Another longtime shmup staple is having multipliers to get higher points. If you can consistently keep hitting enemies without getting hit or taking too long a break between shots then your multiplier will increase. This gives you a higher score, and thus, a higher ranking. There is an online leaderboard for high scores, and aiming for multipliers and points greatly increases the game's difficulty.
I really liked the incredibly overpowered, tiny ship I got to control, and while some enemies very obviously require a certain type of weaponry to quickly dispose of them, it was fun to pave my own path and slice through hordes of vibrantly colored foes however I saw fit. By changing weapons at the right time, and playing intelligently, the game offers a serious adrenaline rush and sense of freedom that most shmups deny.
The freedom that the weaponry offers is essential since the levels have a feeling of claustrophobia, and you are often piloting through narrow gaps with foes on both sides. There is a map to show enemies, but it's a constant fight to find enough space to comfortably ward off foes. I did enjoy using dead ends and small areas to my advantage by bottlenecking hostiles. It isn't always possible, but I was surprised by the amount of strategy that I was able to employ in what initially felt like a very simplistic shooter.
visuals and sound
At first, the visuals seem overly simple and look like a Saturday morning cartoon shooter. It quickly becomes apparent that the graphics, simple as they may be, are stylish and actually do gracefully explode upon the screen. Enemies range from every color in the spectrum, and projectiles light up the screen with colorful bursts of energy. Destroyed enemies blow up and turn into geometric blasts, and flashy trails constantly fill the horizon.
The backgrounds are very simple, and it seems you are always inside a cave, just with different colors, but thankfully the levels all have their own design, and each planet has just enough personality where it doesn't feel like you are playing the same level over and over again. I absolutely loved the pixelated world Vertex Pop created, and there was always plenty of splashy explosions and colors on the screen to keep me entranced.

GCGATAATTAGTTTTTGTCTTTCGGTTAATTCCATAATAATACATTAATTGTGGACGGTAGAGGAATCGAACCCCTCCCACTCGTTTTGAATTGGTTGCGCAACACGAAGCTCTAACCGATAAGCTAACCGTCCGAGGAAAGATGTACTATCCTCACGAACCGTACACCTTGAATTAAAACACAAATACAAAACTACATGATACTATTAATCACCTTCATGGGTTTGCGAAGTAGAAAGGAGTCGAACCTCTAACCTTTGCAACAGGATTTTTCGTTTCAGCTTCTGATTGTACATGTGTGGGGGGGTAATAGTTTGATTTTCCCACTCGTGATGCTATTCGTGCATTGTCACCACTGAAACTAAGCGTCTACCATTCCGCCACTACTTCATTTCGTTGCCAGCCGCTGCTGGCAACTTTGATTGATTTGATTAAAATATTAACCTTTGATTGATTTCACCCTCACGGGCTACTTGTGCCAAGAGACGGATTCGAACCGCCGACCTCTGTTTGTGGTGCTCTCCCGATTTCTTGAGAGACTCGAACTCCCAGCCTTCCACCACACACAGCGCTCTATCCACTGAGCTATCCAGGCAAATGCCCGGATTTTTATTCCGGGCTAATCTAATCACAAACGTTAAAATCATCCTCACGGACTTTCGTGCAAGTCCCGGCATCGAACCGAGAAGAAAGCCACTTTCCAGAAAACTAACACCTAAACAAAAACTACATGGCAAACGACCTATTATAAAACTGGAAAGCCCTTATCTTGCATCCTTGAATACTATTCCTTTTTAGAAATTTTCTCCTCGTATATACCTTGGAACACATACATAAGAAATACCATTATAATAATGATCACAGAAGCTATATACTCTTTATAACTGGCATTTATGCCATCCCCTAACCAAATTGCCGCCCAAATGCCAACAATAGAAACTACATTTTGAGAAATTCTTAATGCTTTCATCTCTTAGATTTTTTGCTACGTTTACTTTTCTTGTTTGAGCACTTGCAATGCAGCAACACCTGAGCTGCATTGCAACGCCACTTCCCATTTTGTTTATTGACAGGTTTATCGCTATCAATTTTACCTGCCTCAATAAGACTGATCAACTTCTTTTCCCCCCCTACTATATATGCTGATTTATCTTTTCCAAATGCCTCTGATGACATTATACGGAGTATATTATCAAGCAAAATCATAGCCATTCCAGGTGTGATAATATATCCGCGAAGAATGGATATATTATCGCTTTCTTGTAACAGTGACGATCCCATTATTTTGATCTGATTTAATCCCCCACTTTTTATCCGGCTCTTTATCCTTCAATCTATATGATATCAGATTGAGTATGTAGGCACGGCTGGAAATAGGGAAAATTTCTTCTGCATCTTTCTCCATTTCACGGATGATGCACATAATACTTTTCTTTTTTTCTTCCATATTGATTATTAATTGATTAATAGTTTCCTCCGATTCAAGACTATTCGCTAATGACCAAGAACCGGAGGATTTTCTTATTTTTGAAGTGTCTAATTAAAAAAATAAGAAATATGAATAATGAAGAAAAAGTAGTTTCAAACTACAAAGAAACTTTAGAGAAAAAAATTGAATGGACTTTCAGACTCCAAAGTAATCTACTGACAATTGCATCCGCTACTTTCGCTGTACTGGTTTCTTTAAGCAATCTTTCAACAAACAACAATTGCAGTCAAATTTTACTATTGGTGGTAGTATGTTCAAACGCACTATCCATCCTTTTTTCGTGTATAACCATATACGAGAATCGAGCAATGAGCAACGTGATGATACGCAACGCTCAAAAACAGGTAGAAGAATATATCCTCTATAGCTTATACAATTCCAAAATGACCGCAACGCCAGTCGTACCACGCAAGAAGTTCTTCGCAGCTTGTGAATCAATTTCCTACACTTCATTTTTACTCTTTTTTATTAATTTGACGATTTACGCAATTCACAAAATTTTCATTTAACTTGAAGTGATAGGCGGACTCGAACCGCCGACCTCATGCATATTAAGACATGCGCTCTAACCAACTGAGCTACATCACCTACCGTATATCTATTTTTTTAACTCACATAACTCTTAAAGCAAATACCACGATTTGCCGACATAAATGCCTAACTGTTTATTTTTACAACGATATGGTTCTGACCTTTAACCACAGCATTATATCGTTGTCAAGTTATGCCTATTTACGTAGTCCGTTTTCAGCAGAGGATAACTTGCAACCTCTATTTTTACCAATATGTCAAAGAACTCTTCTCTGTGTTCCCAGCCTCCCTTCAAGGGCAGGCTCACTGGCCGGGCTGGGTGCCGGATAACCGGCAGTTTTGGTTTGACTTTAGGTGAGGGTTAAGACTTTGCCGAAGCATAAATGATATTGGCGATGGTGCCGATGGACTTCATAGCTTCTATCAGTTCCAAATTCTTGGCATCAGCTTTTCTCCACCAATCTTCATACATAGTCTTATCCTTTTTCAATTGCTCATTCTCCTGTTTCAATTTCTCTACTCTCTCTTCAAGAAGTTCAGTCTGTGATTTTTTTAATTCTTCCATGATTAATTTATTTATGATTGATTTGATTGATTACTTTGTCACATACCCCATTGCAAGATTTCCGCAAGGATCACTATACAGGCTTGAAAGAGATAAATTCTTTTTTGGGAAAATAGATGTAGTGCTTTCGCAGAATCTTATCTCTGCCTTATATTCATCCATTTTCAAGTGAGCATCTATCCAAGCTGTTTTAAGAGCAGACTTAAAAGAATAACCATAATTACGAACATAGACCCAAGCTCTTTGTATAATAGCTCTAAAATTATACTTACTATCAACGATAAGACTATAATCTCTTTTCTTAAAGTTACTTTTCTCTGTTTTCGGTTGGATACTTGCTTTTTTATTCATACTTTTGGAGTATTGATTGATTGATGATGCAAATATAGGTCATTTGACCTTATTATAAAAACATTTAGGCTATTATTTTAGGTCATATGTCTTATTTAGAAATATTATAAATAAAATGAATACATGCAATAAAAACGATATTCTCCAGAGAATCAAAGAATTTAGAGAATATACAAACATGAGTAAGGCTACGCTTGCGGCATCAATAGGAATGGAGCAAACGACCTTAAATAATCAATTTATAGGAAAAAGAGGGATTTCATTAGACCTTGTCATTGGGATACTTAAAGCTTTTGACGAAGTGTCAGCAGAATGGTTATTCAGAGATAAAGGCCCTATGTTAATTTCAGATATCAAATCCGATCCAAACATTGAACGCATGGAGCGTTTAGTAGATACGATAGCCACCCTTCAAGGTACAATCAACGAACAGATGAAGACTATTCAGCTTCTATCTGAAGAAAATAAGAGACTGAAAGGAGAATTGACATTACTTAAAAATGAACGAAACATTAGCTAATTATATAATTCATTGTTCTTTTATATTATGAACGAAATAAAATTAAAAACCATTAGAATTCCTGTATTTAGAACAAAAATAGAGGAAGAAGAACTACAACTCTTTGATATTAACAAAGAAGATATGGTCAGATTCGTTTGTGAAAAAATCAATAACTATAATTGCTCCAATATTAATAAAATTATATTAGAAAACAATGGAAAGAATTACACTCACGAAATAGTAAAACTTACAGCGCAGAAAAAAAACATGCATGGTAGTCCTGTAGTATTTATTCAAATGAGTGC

The soundtrack was arguably the weakest point of Graceful Explosion Machine. Anyone who has played a lot of shmups knows that they have traditionally boasted some of the most ripping, glorious, and kick butt soundtracks ever made. Graceful Explosion Machine commits no crime with its soundtrack, but the fairly relaxed electronic beats ended up meshing together and sounding a bit humdrum. With that said, I still thought the music was ok, and the gunfire and explosions sound great, so it doesn't take much away from the final product.
It's obvious that the developers have played some past shmups and have put forth a ton of effort in creating a brand new game while paying homage to other classics in the genre. Graceful Explosion Machine may seem ordinary at first, but the game has a lot of levels and will require players to employ some serious strategy if they are to survive the later stages. Unfortunately, the downside of there being so many levels is that some of them seem to blend together, and there can be a slight sense of tedium in trying to complete a planet, but the gameplay is addicting enough to make this only a minor problem.
The weapon and recharging system is one of the best-balanced systems I have played in any shmup, and I like that there is a lot of freedom allowed in how to best complete a level. There is rarely any memorization required as in some older shooters, and there is a constant tension that fills nearly every moment of gameplay as both death and victory crawl in the periphery.
I think longtime shmup fans, as well as rookies, will find this game to be a worthwhile predecessor in a long line of modern shooters, and the price tag is very fair for the available content. If you like shmups, or just want to try the genre, this is a great place to start or continue your legacy. It isn't the best shmup ever made, but it's definitely a very good one.
+ Weapon system rocks
– Some levels felt too similar
+ Beautiful 2D explosions
-Music wasn't shmuptacular
+ Difficulty climbs steadily without spiking